‘Maker places’ including incubators and science parks are becoming, if not the backbone of our economy, then almost certainly the tibia and fibula, connecting business and innovation to UK Plc.

There are an estimated 300 business incubators in the UK supporting in excess of 12,000 dynamic, creative and innovative businesses, covering sectors as diverse as ICT, science, technology, creative and social enterprises, according to UK Business Innovation (UKBI). Yet bioscience, at least in London investment terms, is seen as a poor relation to digital technology incubators.

Tech City UK received funding of £50 million and Med City ~£4 million, a ratio of 12:1. The GVA figures are however £30.7 billion to £ 7 billion respectively (McKinsey, 2014) for the respective London clusters, a ratio of ~4:1.  The disparity reflects an implicit message from the public funders: investment in ICT and digital technology incubation is a greater priority than pushing bioscience into the marketplace.

This is backed up by a broad brush observation, i.e. the UK government’s latest official figures on R&D spending, which make for bleak reading. It shows it peaked in 2011 and fell by 3% in 2012 to £27 billion. At 1.7% of GDP, Britain’s R&D spending is well below the EU average and way behind Finland’s 3.6% and Germany’s 2.9%.

But in terms of technology, London is a leading light in the incubation community. Forbes, the American business magazine, recently crowned London as the world’s most influential city, citing its position as Europe’s leading technology hub as one of the main reasons for the accolade.

London’s position as Europe’s top technology start-up centre was hailed by Joel Kotkin, a Professor of Urban Studies in California, who noted the influential presence ‘of 3,000 tech start-ups as well as Google’s largest office outside Silicon Valley’. Indeed, the strength of London’s start-up scene was displayed through its domination of the Europas Awards earlier this year. But how much of it is IP driven capitalisation and how much is the ‘more UK sticky’ IP driven job creation?

The Evening Standard carried a story back in June saying that London’s booming tech industry will pump £12 billion into the capital’s economy over the next 10 years, cementing London’s status as a “digital powerhouse” from which tech firms will provide an extra 46,000 jobs by 2024. The story declined to give the name or source of the report, which coincided with London Technology Week.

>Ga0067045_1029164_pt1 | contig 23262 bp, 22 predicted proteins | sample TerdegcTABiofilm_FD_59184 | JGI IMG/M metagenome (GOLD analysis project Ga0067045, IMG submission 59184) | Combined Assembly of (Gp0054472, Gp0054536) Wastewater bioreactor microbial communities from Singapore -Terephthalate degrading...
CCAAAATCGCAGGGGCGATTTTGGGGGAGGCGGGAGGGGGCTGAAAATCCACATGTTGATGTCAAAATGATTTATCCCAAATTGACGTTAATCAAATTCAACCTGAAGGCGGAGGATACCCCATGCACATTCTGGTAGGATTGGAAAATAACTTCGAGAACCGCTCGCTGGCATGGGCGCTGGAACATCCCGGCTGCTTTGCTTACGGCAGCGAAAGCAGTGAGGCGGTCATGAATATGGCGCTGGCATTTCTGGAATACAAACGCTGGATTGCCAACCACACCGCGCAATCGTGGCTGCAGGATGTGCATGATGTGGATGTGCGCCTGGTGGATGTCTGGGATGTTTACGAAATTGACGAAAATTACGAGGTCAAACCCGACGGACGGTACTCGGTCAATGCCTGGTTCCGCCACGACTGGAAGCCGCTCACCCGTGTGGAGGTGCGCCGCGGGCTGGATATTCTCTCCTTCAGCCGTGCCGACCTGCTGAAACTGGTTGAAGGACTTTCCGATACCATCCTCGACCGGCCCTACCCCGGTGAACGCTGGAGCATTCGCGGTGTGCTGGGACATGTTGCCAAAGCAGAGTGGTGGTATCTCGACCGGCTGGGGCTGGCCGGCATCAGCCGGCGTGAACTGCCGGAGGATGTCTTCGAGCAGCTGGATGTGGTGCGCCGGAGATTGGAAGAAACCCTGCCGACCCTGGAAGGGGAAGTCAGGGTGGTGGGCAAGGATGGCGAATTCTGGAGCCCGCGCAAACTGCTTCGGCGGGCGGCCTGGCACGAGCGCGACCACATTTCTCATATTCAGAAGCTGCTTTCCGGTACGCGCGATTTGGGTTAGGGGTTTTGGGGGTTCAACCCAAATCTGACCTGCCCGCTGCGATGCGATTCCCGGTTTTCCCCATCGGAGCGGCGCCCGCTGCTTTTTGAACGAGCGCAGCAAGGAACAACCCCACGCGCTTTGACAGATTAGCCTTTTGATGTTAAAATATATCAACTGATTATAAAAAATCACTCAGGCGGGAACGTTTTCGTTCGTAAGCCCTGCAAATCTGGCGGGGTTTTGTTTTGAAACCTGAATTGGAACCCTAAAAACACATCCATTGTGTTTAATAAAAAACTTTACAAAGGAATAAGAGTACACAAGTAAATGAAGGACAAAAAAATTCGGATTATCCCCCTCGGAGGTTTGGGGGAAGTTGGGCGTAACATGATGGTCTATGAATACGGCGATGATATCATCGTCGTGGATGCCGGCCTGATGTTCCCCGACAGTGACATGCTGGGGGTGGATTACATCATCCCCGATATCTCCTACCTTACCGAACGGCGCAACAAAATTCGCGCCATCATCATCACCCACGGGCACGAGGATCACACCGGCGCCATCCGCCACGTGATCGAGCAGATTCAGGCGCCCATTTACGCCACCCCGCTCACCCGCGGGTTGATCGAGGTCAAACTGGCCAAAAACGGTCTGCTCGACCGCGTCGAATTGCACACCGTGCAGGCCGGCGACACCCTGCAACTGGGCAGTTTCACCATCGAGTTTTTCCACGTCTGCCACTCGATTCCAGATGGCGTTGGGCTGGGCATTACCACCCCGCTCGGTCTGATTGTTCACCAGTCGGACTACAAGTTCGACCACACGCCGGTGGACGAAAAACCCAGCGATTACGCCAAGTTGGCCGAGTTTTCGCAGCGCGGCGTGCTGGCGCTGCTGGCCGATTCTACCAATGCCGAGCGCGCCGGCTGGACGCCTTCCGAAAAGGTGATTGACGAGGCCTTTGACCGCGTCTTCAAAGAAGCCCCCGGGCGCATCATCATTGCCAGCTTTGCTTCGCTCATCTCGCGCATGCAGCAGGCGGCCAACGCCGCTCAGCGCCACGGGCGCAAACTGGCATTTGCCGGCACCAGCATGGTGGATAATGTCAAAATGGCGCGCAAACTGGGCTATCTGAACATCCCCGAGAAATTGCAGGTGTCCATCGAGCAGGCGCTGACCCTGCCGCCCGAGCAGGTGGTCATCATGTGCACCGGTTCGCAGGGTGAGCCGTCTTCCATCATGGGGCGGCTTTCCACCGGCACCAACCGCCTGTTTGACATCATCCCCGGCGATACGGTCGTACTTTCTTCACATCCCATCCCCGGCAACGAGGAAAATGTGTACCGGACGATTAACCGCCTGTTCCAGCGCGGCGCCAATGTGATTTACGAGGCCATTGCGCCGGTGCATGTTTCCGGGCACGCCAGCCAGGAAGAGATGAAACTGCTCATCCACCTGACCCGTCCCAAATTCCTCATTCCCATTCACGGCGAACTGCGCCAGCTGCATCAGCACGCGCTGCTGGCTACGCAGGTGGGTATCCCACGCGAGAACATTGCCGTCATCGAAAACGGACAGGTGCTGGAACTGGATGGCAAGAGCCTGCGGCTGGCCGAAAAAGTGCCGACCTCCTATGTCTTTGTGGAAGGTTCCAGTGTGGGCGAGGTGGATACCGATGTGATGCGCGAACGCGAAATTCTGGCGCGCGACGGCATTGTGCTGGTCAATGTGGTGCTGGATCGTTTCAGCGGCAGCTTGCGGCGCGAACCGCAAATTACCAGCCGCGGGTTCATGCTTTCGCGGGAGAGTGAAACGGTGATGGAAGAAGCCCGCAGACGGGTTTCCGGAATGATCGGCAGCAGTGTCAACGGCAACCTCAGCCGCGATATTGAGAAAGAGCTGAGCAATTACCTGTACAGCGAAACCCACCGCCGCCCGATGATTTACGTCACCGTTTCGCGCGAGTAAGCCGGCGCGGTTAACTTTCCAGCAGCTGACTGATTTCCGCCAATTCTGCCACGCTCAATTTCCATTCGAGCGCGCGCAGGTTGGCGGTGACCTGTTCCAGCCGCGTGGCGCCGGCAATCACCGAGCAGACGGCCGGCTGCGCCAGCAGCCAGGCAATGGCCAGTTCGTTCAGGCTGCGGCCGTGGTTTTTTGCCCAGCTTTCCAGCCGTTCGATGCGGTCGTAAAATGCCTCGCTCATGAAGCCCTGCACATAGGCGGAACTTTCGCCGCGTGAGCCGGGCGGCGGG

If there’s something the UK does better than anywhere else it’s innovation. But the government’s preoccupation with finding the next Google or Facebook is blinding them to the possibilities of bioscience, which, much to the distaste of investors and governments, can often takes more than a decade.

Bioscience has never been seen as mainstream wealth creator in the UK.  Sir James Black never had the fame of Sir Frank Whittle or Sir Barnes Wallis or even Alan Turing.  Bioscientific breakthroughs to the marketplace like H2 inhibitors were toasted in quiet enclaves, while technology entrepreneurs are fêted like footballers.

It’s absolutely right that we have a strong digital technology sector to help grow our economy and compete effectively on the world stage. Technology is in every aspect of our lives from keeping planes in the air, to saving lives, to running a modern banking system, to new forms of power generation. However, the difference in funding between bioscience start-up incubators, and those incubators that promote digital technology, like Tech City in London, is quite disproportionate. And this causes Med-City to have presently no Investment Organisation secretariat to back it, in contrast to Tech-City.

Of course the seduction is that digital technology companies are easily scalable, which means they can become very big very quickly without necessarily employing armies of people. But you can’t help but feel the government is taking the easier, more fashionable option in order to secure attractive headlines. The truth, however, is that the disparity in funding means London risks falling behind other world cities like Boston, San-Francisco and Shanghai in these cities’ promotion of bioscience.

A greater celebration of bioscience upstream in the UK educational supply chain would attract more young people to it as a profession. Creating more start-up biotechs will drive innovation through to the market place (not to be confused with more translational research) and provide a career path for young scientists to stay in the profession after their first and 2nd degrees. It will also attract talent and investment to these shores. The game isn’t lost, it’s afoot and we need to do more.

Note: This article gives the views of the author (Ramsay Richmond) and is not the position of the QMB blog, nor of Queen Mary BioEnterprises or of Queen Mary University of London.